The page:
Presentation on theme: "Franklin D. Roosevelt and the Shadow of War. Introduction O Americans in the 1930’s tried to turn their backs on the world problems. Americans had their."— Presentation transcript:
Introduction O Americans in the 1930’s tried to turn their backs on the world problems. Americans had their own burdens to shoulder and the cost of getting involved in foreign problems seemed too great.
The London Government O The 66 nation London conference met in the summer of 1933 and hoped to organize a coordinated attack on the global depression. They were eager to stabilize the currency, and this was essential to the revival of world trade which had all but evaporated by 1933. O Roosevelt’s first thought was to send someone else, but he wanted to pursue his gold-juggling and other inflationary policies at home as a means of stimulating American recovery. At the time he was unwilling to sacrifice any domestic recovery for International Corporation. He scolded the conference for attempting to stabilize currencies and declaring America’s withdrawal from the negotiations.
The London Government O With this announcement the Conference was ruined, and this plunged the world into deeper into debt. Roosevelt’s actions played directly into the hands of the power mad dictators who were determined to shatter the peace of the world. American will eventually pay a high price for the narrow minded belief that the United States could go it alone in the modern world.
Freedom For(From?) the Filipinos and Recognition for the Russians O With the withdrawal from Europe Roosevelt also did this with Asia. President McKinley’s dream burst when the Great Depression hit. His dream was to have an imperialistic Far East. However, Americans were eager to drop the tropical liability in the Philippine Islands. O Congress passed the Tydings-McDuffie Act in 1934 which allowed for the independence of the Philippines after a 12 years period of economic and political tutelage that is by 1946. The United States agreed to abandon its army bases, but continued to have their naval bases.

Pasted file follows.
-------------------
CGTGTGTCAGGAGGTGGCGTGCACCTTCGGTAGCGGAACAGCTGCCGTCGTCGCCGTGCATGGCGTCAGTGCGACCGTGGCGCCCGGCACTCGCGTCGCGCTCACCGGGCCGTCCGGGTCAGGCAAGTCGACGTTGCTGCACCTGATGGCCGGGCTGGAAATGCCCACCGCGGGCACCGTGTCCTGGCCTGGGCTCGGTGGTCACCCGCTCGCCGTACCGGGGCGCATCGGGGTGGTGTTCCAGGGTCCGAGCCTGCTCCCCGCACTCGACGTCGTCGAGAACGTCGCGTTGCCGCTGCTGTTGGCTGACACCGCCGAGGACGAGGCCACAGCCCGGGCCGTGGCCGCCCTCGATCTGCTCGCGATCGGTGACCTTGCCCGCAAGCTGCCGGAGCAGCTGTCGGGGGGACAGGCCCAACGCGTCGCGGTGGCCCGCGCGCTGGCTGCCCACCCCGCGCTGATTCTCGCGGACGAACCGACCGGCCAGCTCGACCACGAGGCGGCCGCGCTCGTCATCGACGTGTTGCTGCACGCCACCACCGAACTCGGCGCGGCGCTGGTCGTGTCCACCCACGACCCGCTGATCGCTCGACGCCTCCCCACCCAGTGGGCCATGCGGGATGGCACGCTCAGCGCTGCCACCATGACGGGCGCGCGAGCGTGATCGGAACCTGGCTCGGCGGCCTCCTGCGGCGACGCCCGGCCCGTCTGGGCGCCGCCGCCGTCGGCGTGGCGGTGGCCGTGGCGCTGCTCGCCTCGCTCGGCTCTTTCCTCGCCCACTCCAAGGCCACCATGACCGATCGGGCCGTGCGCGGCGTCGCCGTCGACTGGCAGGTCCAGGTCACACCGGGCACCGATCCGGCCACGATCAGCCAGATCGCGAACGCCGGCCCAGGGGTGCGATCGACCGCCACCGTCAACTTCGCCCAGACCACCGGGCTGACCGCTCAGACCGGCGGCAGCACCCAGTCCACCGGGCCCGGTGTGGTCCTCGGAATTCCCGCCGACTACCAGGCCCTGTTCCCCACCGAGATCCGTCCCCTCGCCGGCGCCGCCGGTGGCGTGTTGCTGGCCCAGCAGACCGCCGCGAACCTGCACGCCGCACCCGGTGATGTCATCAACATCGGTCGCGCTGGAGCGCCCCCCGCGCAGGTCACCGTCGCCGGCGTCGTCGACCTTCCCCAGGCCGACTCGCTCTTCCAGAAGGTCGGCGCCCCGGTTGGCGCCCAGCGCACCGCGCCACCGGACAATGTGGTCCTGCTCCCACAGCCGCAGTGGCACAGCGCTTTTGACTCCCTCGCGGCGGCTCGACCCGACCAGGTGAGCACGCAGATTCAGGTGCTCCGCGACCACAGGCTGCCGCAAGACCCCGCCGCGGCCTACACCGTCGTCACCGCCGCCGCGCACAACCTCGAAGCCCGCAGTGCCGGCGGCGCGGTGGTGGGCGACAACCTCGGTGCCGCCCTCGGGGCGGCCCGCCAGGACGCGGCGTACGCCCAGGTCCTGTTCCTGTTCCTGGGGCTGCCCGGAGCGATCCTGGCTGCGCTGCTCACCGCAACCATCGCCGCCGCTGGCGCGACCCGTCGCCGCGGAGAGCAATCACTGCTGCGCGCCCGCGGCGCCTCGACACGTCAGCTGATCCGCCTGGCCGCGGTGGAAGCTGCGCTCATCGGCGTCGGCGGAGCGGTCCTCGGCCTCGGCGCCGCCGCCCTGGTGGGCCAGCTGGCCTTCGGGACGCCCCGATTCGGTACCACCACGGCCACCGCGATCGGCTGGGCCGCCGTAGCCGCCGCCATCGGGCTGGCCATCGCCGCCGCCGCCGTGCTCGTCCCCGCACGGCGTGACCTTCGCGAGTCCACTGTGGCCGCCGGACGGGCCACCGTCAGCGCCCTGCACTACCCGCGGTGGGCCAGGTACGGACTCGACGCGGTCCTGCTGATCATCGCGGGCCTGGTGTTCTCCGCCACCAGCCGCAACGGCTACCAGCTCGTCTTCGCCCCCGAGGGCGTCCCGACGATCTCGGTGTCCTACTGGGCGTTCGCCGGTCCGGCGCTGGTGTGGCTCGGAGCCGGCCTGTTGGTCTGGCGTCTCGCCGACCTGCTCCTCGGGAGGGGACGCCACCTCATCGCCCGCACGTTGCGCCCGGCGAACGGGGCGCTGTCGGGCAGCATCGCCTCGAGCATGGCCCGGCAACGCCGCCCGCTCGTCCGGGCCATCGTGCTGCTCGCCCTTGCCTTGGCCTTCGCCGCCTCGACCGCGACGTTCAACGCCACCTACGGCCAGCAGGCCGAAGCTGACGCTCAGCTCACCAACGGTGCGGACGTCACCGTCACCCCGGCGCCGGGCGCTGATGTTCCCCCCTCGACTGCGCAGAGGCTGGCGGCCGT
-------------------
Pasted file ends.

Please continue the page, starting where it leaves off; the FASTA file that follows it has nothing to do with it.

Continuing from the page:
Freedom For(From?) the Filipinos and Recognition for the Russians O The American people were not so much giving freedom to the Philippines as they were freeing themselves from the Philippines. With this it left the Philippines to their fate and yet in Tokyo, they were calculating that they had little to fear from an inward- looking America that was abandoning its principle possession in Asia. O Roosevelt made at least one international gesture was that he formally recognized the Soviet Union in 1933. By doing this Roosevelt was hoping that the Soviet Union would be a friendly counterweight to the possible threat of Germany manpower and a Japanese power in Asia.
Becoming a Good Neighbor O Roosevelt made new relations with Latin America by proclaiming that he would like this nation to have a good neighbor. New world powers suggested that the United States didn’t want world power, but their interests and activities confined to just the Western Hemisphere. O With what was going on in Europe, Roosevelt was eager to line up the Latin Americans to help defend the Western Hemisphere. Roosevelt had serious attempts to usher in a new era of friendliness, though hurting some US bondholders, paid rich dividends in goodwill among the people in the South. O Roosevelt was cheered and to the South the North seemed less like a vulture and more an eagle.